2

System users differ from ‘normal’ ones in three ways: password expiry, home directory (system users don't have one), and UID (system users are usually below some arbitrary threshold). In the general case, you're almost entirely out of luck. You can use PAM to set the umask, but PAM selects behaviours based on things other than these three differences. In ...


2

Most unix systems have a 002 umask, i.e. only the user can write files by default. Having a 022 umask can be useful on systems where each user is in their own primary groups. However, this umask is fraught with dangers. It leads to a lot of support problems with .ssh directories that are group-writable and hence ignored by the SSH daemon. It leads to ...


2

The AIX ftpd doesn't provide per-user umask settings. You can set a global umask value with the -u switch, but neither the command line nor the configuration file allow you to set this on a per-user basis. Note that you can set the umask, and run chmod, from the client side with SITE commands: SITE UMASK 002 SITE CHMOD 600 your_file


2

Umaks on all UNIX based systems that I know of are process specific, not directory specific. You will need to make some fancy hacks to your environment to automaticaly set the umask for the process when changing to your specific directory or play with ACLs for more control.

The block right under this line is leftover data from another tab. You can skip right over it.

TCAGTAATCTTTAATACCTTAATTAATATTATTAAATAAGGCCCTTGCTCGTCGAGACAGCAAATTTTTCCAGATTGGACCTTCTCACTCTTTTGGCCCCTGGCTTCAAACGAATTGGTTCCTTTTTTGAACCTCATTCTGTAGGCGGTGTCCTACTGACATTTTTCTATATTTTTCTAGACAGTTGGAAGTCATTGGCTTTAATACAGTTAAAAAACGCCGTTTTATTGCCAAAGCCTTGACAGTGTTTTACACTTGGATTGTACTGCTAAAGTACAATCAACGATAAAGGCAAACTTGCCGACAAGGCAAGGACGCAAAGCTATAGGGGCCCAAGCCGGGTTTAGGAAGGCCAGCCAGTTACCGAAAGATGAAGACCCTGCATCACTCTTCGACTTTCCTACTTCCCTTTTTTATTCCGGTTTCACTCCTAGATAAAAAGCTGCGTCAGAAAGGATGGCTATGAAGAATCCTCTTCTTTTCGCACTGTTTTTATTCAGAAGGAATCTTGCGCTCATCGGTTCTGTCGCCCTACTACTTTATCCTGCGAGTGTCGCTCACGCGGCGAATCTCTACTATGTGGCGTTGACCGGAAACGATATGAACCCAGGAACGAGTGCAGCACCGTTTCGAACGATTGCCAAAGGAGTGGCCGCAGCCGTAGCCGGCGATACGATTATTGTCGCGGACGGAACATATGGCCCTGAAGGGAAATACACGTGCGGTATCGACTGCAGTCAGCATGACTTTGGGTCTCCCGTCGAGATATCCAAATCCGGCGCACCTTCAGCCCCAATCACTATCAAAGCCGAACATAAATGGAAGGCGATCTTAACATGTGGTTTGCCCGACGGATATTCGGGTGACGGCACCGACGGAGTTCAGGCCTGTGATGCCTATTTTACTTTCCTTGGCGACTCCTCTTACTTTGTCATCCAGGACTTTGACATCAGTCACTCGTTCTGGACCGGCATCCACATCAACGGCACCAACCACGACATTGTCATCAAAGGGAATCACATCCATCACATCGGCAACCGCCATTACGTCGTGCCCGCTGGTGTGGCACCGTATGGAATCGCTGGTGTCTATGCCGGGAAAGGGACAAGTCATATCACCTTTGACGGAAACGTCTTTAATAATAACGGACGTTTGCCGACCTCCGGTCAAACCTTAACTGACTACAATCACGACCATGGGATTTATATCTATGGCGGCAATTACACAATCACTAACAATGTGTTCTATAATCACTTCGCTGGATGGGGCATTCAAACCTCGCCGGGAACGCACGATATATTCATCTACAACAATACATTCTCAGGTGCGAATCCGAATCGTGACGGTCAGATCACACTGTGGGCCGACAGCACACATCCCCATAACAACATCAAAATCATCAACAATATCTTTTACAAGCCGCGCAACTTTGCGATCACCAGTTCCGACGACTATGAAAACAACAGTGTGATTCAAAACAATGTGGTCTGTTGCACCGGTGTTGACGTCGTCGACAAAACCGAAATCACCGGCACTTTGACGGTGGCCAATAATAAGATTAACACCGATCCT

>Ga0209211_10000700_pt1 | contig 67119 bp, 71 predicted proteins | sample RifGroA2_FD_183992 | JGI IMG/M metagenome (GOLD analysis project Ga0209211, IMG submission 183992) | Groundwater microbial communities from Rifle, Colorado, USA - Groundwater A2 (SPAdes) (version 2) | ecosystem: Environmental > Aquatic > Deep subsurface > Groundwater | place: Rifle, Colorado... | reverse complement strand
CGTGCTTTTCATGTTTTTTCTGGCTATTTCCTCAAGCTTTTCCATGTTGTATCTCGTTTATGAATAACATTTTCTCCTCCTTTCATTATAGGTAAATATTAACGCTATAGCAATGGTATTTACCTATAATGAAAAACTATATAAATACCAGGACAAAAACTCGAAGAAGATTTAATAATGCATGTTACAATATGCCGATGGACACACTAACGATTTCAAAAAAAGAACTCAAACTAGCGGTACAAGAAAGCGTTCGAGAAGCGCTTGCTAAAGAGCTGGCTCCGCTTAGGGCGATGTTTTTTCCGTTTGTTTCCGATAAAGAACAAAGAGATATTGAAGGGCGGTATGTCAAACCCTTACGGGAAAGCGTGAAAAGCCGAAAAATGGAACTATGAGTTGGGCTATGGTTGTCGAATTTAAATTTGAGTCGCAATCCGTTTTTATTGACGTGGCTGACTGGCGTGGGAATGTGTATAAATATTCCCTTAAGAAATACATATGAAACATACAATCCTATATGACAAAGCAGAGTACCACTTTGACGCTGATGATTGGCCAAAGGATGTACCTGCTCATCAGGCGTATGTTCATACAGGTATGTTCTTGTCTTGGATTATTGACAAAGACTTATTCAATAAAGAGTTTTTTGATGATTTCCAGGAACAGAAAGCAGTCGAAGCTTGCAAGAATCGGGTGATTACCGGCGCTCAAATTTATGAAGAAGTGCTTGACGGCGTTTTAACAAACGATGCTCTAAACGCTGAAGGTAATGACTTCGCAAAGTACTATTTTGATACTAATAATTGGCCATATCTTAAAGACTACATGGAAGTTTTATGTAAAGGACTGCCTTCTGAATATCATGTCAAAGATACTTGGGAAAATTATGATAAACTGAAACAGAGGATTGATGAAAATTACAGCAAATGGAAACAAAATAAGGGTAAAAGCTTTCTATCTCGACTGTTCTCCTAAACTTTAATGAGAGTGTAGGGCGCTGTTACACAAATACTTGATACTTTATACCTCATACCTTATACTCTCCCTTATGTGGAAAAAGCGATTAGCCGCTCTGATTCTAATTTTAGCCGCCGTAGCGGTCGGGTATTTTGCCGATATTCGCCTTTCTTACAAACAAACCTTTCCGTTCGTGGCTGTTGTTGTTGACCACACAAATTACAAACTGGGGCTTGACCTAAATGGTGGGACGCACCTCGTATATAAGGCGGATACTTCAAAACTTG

2

You can mount the directory with specific permissions and effective umask using bindfs. See http://www.cs.helsinki.fi/u/partel/bindfs_docs/bindfs.1.html.


2

You need to use default ACLs. Note that the syntax is a bit different, and is based on the positive permissions, not the negative permissions mask, e.g. rwxr-x--- would be 750 rather than 027. For example setfacl -m d:u::7,g::5,o:0 /path/to/foo or setfacl -m d:u::rwx,g::r-x,o:- /path/to/foo will make it so that files and directories created under ...


2

This is perfectly normal behaviour, but probably not what you intend. The umask 055 settings are there for the duration of the os.system call, so they never change the settings for the Python script, and certainly not for the command called in the next os.system() call. What you should do is something like: import os old_mask = os.umask(055) ...


2

When you run umask with system it runs in a shell: umask changes the mask of that shell, but the shell then immediately terminates and the change is lost. To change the umask of your Python process, use os.umask(), which will: Set the current numeric umask and return the previous umask. That way the change will be made to your running program, rather ...


1

You could wrap it in a shell script. umask inherits to all child processes. cmd.sh: umask 0022 cmd


1

To make sure a command is called with a specific command, you could wrap it inside a script or a function that starts a subshell with the umask updated. You could put that function definition in your shell configuration file like .bashrc for bash or .zshrc for zsh. Something like: brew() ( umask 002 && command brew "$@" )